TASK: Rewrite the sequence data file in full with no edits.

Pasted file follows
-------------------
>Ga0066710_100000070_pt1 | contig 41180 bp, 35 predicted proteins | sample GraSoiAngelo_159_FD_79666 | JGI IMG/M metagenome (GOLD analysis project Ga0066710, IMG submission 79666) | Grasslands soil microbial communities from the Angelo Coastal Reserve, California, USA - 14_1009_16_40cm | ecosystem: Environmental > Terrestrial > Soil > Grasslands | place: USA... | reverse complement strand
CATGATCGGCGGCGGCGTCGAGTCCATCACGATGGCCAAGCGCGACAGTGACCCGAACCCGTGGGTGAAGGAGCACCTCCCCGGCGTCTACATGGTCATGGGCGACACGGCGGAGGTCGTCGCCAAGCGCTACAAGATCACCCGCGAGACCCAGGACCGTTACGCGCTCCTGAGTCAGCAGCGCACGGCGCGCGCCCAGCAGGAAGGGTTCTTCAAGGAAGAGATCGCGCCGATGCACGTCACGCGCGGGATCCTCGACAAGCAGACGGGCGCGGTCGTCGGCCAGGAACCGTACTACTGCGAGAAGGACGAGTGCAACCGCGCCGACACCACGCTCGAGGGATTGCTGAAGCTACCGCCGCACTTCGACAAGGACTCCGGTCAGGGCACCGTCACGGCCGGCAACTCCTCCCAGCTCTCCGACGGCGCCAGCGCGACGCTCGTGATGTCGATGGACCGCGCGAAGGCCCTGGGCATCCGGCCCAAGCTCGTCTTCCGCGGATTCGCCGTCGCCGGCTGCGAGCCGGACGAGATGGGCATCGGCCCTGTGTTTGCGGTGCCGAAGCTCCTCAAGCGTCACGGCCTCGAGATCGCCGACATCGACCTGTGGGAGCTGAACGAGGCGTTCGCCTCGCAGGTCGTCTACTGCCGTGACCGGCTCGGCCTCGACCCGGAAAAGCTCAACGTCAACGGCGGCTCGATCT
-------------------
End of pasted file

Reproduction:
>Ga0066710_100000070_pt1 | contig 41180 bp, 35 predicted proteins | sample GraSoiAngelo_159_FD_79666 | JGI IMG/M metagenome (GOLD analysis project Ga0066710, IMG submission 79666) | Grasslands soil microbial communities from the Angelo Coastal Reserve, California, USA - 14_1009_16_40cm | ecosystem: Environmental > Terrestrial > Soil > Grasslands | place: USA... | reverse complement strand
CATGATCGGCGGCGGCGTCGAGTCCATCACGATGGCCAAGCGCGACAGTGACCCGAACCCGTGGGTGAAGGAGCACCTCCCCGGCGTCTACATGGTCATGGGCGACACGGCGGAGGTCGTCGCCAAGCGCTACAAGATCACCCGCGAGACCCAGGACCGTTACGCGCTCCTGAGTCAGCAGCGCACGGCGCGCGCCCAGCAGGAAGGGTTCTTCAAGGAAGAGATCGCGCCGATGCACGTCACGCGCGGGATCCTCGACAAGCAGACGGGCGCGGTCGTCGGCCAGGAACCGTACTACTGCGAGAAGGACGAGTGCAACCGCGCCGACACCACGCTCGAGGGATTGCTGAAGCTACCGCCGCACTTCGACAAGGACTCCGGTCAGGGCACCGTCACGGCCGGCAACTCCTCCCAGCTCTCCGACGGCGCCAGCGCGACGCTCGTGATGTCGATGGACCGCGCGAAGGCCCTGGGCATCCGGCCCAAGCTCGTCTTCCGCGGATTCGCCGTCGCCGGCTGCGAGCCGGACGAGATGGGCATCGGCCCTGTGTTTGCGGTGCCGAAGCTCCTCAAGCGTCACGGCCTCGAGATCGCCGACATCGACCTGTGGGAGCTGAACGAGGCGTTCGCCTCGCAGGTCGTCTACTGCCGTGACCGGCTCGGCCTCGACCCGGAAAAGCTCAACGTCAACGGCGGCTCGATCT